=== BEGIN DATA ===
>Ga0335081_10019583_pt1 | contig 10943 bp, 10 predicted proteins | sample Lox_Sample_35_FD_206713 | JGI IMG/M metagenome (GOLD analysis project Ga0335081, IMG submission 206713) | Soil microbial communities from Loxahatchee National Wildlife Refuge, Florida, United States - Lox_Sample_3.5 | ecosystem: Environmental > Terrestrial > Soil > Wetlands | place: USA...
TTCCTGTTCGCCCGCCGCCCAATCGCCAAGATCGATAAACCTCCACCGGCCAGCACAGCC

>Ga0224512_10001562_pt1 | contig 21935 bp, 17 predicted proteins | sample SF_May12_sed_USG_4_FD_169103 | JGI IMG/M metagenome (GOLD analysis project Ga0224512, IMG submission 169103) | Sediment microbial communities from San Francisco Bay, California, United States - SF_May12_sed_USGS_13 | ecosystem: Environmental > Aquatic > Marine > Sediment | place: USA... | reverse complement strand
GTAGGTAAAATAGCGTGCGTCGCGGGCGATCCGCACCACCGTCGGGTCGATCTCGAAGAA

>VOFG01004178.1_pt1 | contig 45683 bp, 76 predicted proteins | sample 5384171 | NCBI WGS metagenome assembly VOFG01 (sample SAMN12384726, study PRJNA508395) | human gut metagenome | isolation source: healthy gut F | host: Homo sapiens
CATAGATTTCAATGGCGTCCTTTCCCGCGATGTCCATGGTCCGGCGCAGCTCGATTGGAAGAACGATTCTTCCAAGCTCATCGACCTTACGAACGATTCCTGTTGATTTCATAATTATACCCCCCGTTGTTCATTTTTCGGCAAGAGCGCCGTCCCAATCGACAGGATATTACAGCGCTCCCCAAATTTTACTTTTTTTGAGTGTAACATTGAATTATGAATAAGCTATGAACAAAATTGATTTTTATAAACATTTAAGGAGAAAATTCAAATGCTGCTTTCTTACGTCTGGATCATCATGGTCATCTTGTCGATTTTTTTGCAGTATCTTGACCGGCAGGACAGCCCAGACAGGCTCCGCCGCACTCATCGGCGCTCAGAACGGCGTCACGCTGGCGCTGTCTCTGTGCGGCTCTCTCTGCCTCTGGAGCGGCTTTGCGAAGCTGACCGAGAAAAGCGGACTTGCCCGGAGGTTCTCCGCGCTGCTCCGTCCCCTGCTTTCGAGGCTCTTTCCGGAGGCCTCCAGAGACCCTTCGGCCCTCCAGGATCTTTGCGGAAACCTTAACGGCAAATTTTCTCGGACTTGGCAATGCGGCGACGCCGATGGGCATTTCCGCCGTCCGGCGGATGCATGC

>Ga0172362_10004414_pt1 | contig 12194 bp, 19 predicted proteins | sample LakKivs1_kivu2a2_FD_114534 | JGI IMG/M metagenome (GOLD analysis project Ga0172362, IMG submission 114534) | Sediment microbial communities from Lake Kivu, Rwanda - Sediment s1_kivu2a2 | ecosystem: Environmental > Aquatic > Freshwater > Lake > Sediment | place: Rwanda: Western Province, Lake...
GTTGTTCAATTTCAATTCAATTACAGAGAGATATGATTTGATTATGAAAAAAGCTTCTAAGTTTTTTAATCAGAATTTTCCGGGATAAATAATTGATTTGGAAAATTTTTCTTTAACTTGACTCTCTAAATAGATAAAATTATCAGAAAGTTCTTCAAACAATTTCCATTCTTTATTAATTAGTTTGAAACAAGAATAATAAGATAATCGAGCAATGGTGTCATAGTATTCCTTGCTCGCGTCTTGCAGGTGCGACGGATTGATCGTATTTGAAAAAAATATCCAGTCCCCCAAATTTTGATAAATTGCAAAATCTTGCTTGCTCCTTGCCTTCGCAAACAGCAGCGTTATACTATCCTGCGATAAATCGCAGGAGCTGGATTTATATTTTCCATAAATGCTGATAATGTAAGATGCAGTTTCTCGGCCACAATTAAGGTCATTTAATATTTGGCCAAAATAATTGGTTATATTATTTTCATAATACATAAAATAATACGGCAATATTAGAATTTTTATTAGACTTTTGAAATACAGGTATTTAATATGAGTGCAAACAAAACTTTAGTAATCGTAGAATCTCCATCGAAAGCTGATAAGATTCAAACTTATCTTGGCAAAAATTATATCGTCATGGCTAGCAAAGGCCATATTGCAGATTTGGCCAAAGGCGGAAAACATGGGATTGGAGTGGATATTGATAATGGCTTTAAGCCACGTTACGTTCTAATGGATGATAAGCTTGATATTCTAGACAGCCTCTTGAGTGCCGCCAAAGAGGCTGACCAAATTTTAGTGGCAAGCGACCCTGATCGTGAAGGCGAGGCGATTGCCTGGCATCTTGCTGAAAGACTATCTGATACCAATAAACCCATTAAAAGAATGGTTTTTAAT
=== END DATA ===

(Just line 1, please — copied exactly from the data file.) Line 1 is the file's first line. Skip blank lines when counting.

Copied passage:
>Ga0335081_10019583_pt1 | contig 10943 bp, 10 predicted proteins | sample Lox_Sample_35_FD_206713 | JGI IMG/M metagenome (GOLD analysis project Ga0335081, IMG submission 206713) | Soil microbial communities from Loxahatchee National Wildlife Refuge, Florida, United States - Lox_Sample_3.5 | ecosystem: Environmental > Terrestrial > Soil > Wetlands | place: USA...